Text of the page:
My autism, respect it

My assessment for PIP
Taheera Khan

Date: 18/07/22

I just want my autism to be respected.

Every five years or so I have the unenviable task of needing to re-confirm my autism to professionals in various official capacities. As an autistic adult who manages to live a fairly independent life with a responsible job and I would love for these conversations to include more questions about me - what are my hopes, what do I want to do with my life, how could my life be improved?

I understand that my situation needs to be reviewed and I know that the professionals have a job to do but the way these appointments are conducted leaves me feeling that I am less of a human being and that I need to justify my autism diagnosis. It feels as if none of the professionals I meet have the time to really understand me, what being autistic means for me and what impact it has on my life.

For instance, these appointments are usually held at a hospital which is not near to where I live, meaning a train journey and taxi ride. My anxiety is already extremely high before I even step into the hospital and I am barely able to keep calm in unfamiliar surroundings. This situation doesn’t get better when, as usually happens, the appointment is delayed, and every minute waiting can seem like a lifetime. Not only am I getting anxious for myself but for the other people who are likely to be delayed because of my appointment.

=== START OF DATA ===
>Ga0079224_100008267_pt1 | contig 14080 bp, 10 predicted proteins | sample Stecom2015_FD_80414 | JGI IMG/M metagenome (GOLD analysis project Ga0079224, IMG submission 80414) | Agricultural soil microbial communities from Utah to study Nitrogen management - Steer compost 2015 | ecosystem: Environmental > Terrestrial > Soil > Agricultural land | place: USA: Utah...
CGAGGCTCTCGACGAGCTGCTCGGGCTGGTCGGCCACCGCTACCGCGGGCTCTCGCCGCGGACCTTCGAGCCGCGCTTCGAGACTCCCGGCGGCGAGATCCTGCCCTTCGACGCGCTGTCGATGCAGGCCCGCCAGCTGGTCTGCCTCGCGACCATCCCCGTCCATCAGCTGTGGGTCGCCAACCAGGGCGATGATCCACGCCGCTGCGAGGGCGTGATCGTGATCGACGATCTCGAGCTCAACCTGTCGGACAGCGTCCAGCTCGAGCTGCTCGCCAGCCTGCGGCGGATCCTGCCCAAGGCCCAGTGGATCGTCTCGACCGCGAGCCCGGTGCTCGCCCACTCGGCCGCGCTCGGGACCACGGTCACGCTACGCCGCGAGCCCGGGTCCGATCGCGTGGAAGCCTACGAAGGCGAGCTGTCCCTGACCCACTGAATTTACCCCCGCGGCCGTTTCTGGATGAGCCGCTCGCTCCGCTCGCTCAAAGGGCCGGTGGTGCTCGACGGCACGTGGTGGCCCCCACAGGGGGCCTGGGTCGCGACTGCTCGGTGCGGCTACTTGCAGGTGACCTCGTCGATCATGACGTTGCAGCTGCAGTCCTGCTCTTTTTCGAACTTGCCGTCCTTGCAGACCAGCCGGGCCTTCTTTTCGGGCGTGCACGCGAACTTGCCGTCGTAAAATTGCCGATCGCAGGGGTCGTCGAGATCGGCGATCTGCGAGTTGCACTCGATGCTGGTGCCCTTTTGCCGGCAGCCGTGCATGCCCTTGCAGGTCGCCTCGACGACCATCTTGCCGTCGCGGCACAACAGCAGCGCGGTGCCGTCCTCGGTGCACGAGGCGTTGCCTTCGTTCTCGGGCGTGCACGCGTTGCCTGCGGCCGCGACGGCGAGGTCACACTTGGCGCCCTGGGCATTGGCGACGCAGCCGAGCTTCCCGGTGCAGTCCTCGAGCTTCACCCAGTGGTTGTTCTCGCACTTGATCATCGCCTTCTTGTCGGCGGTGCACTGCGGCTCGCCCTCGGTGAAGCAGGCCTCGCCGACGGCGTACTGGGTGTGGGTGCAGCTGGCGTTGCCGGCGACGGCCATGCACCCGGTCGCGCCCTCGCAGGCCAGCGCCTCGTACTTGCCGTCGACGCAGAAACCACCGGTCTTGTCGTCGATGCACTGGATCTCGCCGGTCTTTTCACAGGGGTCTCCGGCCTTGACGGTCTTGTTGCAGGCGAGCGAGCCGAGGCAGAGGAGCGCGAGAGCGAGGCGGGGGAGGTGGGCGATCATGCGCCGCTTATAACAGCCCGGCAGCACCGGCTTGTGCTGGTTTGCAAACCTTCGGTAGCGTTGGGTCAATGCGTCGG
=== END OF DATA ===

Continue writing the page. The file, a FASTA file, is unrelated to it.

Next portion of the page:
On one particular visit, when I did eventually get called in to see the consultant, she spent the first ten minutes reading my notes whilst I just sat there. Obviously, she hadn’t had the time to prepare which is not surprising given how stretched resources are, but this made me feel extremely uncomfortable. It was obvious that she wasn’t going to have the time to understand what my autism meant to me or, get to know my individual circumstances

As part of the process, there are questions I need to answer – these are the same questions every time, none of which are really relevant to how I manage my autism and what I need for my life to be better. These include: • How long have you had autism and dyspraxia? • When were you diagnosed with these? • Can you remember three items for us – pen, desk, and apple? • How good are you with money, public transport, daily living tasks, medication? • Can I bathe myself? • Can I cook a basic meal?

These questions all make me feel less than I am, they make me feel misunderstood and that all that I have achieved in my life is undervalued and certainly not acknowledged. I feel that I am being talked down to, like a naughty child but I’m not a naughty child I’m an adult who just happens to be autistic.

Learn, Understand, Accept

If, during these meetings, I felt respected as a human being who just happens to be autistic, then there would be no need for me to prove to them who I am and what my autism means to my daily life. A simple letter asking me to confirm certain information would suffice.

Autism is a lifelong condition, it does not just go away but what any autistic person will tell you is that we learn to adjust, we develop systems that help us deal with life. I feel that if these professionals spent just one day here at Autism Unlimited’s Portfield School they would truly know about autism and understand that all any autistic person wants and needs is respect, acknowledgement of their diagnosis and recognition of them as an individual human being. That’s all I want.

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